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One key concern of late sixteenth- and seventeenth-century English Puritanism was a desire to recapture biblical piety in all its Christological and pneumatological (Spirit-Filled) glory. Even as the movement waned in the Last quarter of the seventeenth century, this passion drove the Puritan mind and heart. In fact, during this period of decline, the English Puritans made what Michael Watts has deemed “a major contribution” to Christian devotion by introducing hymns into public worship. After the Bible, hymns have arguably been the chief shaper of Christian thought and piety over the past three hundred years.

One of the earliest hymnals was from a Seventh Day Baptist: Joseph Stennett’s (1663–1713) Hymns In Commemoration Of the Sufferings of Our Blessed Saviour Jesus Christ, Compos’d For the Celebration of his Holy Supper. First published in 1697, it was twice enlarged in new editions in 1705 and 1709. Stennett was one of the most prominent and respected pastors of his day. Even an Anglican prelate once said that were Stennett to relinquish his Baptist convictions and join the established church, no post would be beyond his merit.

Stennett received a superb education at Wallingford Grammar School in Berkshire, England, where he attained fluency in French and Italian and proficiency in the Hebrew and Greek Scriptures. Converted at a young age, and having an early desire to be a theologian like his father, Edward, Joseph extensively studied the writings of the church fathers and other significant theological literature. His education enabled him to serve as a tutor in London, where he moved in 1685. There he joined Pinners’ Hall Seventh Day Baptist Church in autumn 1686. Two years later, the church asked Stennett to preach “every Sabbath when they had not assistance from any other church.” He was ordained on March 4, 1690.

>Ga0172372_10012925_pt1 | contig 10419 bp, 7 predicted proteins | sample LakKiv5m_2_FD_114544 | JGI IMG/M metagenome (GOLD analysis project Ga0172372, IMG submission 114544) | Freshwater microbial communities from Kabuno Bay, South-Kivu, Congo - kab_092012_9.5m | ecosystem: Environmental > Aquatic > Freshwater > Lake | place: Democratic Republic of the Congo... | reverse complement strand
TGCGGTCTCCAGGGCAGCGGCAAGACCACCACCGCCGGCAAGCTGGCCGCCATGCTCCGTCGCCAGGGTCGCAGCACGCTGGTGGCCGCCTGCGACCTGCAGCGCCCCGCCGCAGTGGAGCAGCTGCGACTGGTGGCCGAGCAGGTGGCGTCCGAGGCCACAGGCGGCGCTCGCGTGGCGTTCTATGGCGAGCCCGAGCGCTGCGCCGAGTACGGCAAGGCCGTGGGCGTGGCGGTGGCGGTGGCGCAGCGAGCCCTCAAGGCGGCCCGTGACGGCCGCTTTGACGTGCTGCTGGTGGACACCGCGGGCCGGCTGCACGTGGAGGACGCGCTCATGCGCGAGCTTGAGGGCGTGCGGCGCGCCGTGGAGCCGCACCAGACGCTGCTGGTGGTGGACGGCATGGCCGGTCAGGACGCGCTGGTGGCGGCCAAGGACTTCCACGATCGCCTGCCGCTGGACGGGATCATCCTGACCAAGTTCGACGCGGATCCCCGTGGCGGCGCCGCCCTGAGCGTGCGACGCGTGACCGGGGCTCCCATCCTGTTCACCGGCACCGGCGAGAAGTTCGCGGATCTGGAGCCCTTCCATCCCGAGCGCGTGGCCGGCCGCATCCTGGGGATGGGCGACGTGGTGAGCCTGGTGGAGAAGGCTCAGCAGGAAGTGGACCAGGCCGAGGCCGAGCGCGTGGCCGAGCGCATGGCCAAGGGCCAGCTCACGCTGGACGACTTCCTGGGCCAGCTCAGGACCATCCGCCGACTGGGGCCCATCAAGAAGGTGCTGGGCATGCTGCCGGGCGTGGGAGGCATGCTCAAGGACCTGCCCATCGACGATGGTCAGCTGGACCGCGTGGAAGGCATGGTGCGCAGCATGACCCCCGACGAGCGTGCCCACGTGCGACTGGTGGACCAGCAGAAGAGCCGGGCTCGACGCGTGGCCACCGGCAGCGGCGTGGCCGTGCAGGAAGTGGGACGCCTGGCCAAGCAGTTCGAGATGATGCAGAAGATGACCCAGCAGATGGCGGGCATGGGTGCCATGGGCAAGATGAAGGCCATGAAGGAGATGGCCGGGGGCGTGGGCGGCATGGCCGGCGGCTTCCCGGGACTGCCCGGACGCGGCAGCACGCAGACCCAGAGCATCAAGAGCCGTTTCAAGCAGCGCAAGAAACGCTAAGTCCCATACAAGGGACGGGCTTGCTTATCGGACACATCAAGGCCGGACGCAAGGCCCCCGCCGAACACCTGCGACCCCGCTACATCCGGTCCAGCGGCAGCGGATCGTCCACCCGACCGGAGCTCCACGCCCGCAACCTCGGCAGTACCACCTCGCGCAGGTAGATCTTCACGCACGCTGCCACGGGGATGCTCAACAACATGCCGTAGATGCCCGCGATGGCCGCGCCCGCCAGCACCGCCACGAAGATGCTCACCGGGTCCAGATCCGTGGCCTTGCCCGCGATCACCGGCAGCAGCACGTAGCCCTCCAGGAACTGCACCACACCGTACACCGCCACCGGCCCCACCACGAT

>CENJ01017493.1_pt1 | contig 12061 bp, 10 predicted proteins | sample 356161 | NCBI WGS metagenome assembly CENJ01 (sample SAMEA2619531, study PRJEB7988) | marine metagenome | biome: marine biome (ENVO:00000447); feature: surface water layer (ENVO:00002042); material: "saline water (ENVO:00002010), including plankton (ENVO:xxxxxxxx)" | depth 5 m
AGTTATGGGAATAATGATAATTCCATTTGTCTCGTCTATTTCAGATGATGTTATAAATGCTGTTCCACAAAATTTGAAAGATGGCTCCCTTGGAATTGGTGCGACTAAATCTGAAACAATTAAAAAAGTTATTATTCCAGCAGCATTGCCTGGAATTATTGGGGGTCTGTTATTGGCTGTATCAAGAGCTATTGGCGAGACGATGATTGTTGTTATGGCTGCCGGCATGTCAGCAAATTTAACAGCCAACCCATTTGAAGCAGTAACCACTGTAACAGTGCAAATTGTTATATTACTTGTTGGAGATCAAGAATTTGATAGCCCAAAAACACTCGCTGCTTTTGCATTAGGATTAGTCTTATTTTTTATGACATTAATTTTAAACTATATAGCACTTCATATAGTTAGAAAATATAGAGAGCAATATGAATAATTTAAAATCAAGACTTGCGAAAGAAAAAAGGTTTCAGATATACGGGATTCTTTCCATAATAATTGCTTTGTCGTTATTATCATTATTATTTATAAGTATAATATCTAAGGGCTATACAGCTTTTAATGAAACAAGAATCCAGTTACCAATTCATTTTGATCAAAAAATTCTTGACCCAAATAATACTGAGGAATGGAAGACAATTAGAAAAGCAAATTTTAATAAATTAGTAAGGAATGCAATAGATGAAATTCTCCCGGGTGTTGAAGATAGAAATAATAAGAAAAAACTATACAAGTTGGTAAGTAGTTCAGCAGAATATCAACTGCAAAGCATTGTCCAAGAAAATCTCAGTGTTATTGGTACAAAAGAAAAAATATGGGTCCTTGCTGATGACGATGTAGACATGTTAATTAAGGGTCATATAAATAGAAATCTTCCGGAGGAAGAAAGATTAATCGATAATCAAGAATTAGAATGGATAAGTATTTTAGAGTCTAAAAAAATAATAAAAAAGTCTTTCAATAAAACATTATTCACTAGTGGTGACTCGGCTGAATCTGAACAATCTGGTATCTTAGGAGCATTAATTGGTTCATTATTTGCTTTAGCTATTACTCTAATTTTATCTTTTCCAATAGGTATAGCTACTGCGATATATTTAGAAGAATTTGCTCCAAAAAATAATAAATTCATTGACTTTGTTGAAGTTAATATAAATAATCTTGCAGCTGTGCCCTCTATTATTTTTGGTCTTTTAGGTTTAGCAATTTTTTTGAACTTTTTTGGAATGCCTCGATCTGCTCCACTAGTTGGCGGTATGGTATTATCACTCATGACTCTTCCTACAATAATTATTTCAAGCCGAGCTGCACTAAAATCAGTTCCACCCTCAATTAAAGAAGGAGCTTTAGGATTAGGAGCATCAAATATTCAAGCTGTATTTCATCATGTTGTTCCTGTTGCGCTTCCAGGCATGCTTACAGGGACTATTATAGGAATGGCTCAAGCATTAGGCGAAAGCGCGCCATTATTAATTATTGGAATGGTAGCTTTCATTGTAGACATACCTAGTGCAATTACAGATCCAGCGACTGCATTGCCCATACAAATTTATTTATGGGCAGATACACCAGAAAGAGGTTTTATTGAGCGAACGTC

His hymnal reveals that Stennett’s thinking about the Lord’s Supper was, generally speaking, fully in line with the Puritan tradition enshrined in the Westminster Confession. While Stennett called the bread and wine “kind Memorials,” “proper Symbols,” and “Figures,” he was also convinced of the presence of the risen Christ, who, by His “free Spirit,” makes His table a place of spiritual nourishment. In particular, the Lord’s Supper gives believers a fresh, powerful reminder that Christ’s death has sufficiently atoned for all their sin:

 

O Prince of Peace, bless thou this Board

With those sweet Smiles which Angels cheer;

O give us Peace; and tell us, Lord,

We’re pardoned, and accepted here.

 

Experiencing God’s loving forgiveness at the Lord’s Table because of Christ’s atoning death should overwhelm believers with wonder and lead to ardent rededication to Christ:

 

Thou art All Love, my dearest Lord,

Thou art All Lovely too:

Thy Love I at thy Table taste,

Thy Loveliness I view.

 

Thy Divine Beauty, vail’d with Flesh,

Thy Enemies despise;

Thy mangled Body they did disdain,

And turn from Thee their Eyes.

 

But thou more Lovely art to me

For all that thou hast borne;

Each Cloud sets off thy Lustre more,

Thee all thy Scars adorn.

Thy Garments tincturd with thy Blood,

The best and noblest Dye,

Out-shine the Robes that Princes wear;

Thy Thorns their Gems out-vie.

 

That I may be All Love to Thee,

And Lovely like Thee too,

O cleanse me with thy Precious Blood,

And me thy Beauty show.

 

My former Vows I now renew:

O Lord, as thou art Mine;

I freely give my Heart to Thee,

For ever I’ll be Thine.

 

At His table, believers not only taste afresh the love of Christ, but they also see the beauty of their Savior: “Thy Loveliness I view.” While the beauty of Christ is tied to His cross-work of love for sinners, it cannot be simply identified with this. Christ acts in love towards sinners because He is a person of “Divine Beauty” with a “sweet and Reverend Face.” This loveliness is veiled to His enemies, who despise His person. His friends, though, not only see the Lord’s beauty at the Lord’s Table, but they long to share in it. Hence, Stennett prays in the fifth stanza that he would be cleansed with Christ’s precious blood so that he might be lovely like Christ. May this indeed be our experience when we come to the Table of the Lord. 

The Washing of Regeneration

The Blood and the Spirit

Keep Reading Drawing the Line: Why Doctrine Matters

From the July 2012 Issue
Jul 2012 Issue